Product Liability Law of Thailand: Analysis of Conundrums under Current Related Laws and Regulations with a Comparative U.S. Approach to the Same Problems Using Contract and Tort Law
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CitationProduct Liability Law of Thailand: Analysis of Conundrums under Current Related Laws and Regulations with a Comparative U.S. Approach to the Same Problems Using Contract and Tort Law (2006 Third Year Paper)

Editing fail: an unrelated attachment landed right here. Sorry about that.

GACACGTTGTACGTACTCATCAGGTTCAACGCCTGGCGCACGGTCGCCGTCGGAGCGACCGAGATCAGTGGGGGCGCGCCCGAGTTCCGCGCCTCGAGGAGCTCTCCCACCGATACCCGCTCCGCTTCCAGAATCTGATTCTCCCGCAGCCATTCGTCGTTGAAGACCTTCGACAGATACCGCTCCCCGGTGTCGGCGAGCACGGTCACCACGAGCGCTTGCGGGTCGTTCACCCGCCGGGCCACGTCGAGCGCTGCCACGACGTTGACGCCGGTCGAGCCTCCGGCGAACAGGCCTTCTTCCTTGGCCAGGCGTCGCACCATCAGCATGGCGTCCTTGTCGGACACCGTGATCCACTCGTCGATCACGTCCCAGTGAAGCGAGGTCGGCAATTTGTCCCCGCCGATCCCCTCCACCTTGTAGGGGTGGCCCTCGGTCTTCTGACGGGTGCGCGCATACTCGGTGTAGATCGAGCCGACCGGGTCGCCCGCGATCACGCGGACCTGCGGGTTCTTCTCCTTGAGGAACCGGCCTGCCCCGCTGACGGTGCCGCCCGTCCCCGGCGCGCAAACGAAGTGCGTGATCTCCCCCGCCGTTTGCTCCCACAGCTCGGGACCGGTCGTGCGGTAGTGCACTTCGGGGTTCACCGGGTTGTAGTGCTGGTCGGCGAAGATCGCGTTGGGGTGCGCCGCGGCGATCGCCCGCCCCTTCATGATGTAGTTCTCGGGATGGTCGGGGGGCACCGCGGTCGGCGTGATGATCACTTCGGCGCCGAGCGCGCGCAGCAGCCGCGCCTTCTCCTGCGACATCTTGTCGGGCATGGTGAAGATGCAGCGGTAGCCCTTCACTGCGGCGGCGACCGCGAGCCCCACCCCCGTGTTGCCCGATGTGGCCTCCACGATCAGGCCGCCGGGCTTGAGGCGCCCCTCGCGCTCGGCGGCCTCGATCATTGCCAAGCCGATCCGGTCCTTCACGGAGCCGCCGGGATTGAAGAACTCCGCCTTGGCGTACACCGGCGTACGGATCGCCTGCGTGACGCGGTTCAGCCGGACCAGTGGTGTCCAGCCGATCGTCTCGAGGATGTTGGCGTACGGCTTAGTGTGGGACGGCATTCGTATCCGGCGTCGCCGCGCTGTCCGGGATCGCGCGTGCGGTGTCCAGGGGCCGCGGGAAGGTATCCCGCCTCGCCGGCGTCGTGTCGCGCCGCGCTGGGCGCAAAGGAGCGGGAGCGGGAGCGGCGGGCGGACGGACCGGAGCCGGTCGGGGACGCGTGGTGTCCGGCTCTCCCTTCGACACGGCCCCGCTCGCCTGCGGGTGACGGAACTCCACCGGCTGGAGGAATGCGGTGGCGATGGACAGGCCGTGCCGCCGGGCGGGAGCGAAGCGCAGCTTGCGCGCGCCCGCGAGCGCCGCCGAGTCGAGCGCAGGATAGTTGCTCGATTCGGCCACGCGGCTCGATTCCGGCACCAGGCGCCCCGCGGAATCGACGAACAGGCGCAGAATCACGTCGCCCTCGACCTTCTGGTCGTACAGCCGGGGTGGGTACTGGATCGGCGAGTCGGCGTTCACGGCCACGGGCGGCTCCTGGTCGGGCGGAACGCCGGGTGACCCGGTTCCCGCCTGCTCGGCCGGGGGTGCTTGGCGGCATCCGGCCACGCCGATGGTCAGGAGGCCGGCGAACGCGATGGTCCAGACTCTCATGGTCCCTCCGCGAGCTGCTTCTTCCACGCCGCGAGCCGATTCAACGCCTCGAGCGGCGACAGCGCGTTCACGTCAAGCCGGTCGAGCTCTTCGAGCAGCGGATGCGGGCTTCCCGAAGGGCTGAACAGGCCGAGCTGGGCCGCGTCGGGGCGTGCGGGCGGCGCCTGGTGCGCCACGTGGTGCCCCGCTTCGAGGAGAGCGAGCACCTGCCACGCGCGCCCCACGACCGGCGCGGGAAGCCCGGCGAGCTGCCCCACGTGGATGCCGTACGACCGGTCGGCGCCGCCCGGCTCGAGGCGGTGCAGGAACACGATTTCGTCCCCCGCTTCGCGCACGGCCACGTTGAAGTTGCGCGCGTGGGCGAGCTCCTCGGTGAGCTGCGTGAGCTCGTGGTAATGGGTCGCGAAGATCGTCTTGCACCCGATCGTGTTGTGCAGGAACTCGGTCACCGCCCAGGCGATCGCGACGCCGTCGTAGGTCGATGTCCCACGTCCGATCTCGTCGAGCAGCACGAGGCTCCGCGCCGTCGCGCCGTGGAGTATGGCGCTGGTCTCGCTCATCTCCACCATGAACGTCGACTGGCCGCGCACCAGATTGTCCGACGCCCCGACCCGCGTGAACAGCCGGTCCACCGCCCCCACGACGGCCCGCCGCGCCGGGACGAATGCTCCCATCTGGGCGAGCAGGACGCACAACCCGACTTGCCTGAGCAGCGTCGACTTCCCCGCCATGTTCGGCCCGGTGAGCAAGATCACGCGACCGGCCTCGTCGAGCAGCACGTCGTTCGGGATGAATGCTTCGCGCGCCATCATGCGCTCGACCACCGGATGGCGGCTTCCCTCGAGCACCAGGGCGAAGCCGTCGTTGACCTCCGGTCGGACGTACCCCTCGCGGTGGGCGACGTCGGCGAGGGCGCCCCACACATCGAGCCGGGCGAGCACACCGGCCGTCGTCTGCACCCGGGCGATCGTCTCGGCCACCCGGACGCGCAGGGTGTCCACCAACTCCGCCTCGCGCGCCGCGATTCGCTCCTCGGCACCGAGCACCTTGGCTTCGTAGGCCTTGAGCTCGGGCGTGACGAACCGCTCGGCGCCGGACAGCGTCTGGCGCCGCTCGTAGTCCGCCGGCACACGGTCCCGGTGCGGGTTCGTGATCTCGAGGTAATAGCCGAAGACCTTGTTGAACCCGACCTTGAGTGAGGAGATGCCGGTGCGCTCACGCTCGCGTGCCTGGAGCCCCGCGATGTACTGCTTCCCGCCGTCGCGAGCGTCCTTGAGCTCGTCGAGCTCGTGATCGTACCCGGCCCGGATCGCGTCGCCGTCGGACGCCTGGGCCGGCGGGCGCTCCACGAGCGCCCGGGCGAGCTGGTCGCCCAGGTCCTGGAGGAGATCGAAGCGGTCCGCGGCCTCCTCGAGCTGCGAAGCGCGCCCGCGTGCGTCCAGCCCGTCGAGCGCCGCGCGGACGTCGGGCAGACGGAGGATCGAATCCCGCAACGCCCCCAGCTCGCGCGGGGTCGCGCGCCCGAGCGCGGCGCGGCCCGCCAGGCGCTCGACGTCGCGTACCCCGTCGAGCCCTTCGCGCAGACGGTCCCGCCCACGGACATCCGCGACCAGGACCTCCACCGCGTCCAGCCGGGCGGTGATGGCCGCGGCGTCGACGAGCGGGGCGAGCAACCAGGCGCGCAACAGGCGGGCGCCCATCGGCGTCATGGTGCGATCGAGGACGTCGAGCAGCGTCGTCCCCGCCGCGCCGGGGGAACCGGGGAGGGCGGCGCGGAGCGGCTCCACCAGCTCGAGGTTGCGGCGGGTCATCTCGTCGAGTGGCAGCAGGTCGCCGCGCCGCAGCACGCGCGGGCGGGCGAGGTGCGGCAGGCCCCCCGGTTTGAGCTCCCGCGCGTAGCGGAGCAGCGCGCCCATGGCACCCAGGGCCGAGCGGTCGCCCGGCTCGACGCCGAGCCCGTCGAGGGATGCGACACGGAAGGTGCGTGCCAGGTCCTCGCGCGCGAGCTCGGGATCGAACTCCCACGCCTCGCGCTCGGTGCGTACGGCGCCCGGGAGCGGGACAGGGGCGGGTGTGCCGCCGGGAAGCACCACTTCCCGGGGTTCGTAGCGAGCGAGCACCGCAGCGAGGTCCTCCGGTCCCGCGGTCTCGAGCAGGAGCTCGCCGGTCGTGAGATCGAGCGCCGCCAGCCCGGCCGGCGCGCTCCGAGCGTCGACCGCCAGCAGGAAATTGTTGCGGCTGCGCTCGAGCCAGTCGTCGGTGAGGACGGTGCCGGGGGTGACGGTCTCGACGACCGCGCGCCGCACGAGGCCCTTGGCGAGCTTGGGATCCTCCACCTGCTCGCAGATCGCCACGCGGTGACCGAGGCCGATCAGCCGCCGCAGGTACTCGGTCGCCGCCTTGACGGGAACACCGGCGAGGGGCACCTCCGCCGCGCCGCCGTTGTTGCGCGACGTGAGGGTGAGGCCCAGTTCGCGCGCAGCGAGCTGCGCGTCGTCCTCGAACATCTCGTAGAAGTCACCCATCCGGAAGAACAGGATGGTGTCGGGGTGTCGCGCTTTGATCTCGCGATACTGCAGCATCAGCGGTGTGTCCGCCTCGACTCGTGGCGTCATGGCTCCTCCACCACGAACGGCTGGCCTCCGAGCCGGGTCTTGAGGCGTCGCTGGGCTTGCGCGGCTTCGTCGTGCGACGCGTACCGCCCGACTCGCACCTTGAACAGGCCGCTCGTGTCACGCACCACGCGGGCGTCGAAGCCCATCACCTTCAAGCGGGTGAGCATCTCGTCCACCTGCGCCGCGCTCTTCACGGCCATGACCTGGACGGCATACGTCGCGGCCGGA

AbstractThe Thai legal system is a civil law system largely influenced by the legal tradition in continental Europe, especially Germany and Switzerland, and taking Japan as its model. One of the four basic codes of Thailand, the Civil and Commercial Code (CCC), is the most significant law governing the civil and commercial relationships of its people. As Thailand has no specific law pertaining to product liability despite the fact that an unsuccessful attempt is made by every government to introduce product liability legislation, the legal claims for product liability cases are principally based on CCC. Contract and Tort are the only tools available under CCC usually employed by litigants in the claims. Yet it is arguable that these tools, first codified in 1923 and last revised in 1925, are no longer sharp enough to bring about the proper redress to victims. Although certain types of products, for example, food, drugs, and cosmetics, are regulated by specific statutes, those statutes are intended to control the manufacturing behavior of the manufacturers and their safety standard without providing ways for consumers to seek compensation for product defects. As with the specific laws, the latest promulgated 1979 Consumer Protection Act (CPA) aimed at protecting basic consumer rights remains failing to deal with the problem. The first section of this paper discusses an overview of the contract and tort law of CCC, the specific laws and the CPA, and their approach to product liability problems. The drawbacks of each statute in helping consumers suffering loss or damage from defective products achieve compensation for their injuries are examined. The next section attempts to review the product liability laws of United States of America, focusing mainly on Contract and Tort, both in views of historical background and development. Last, this paper applies lessons from a comparative perspective and provides suggestions for further development of Thai product liability laws.
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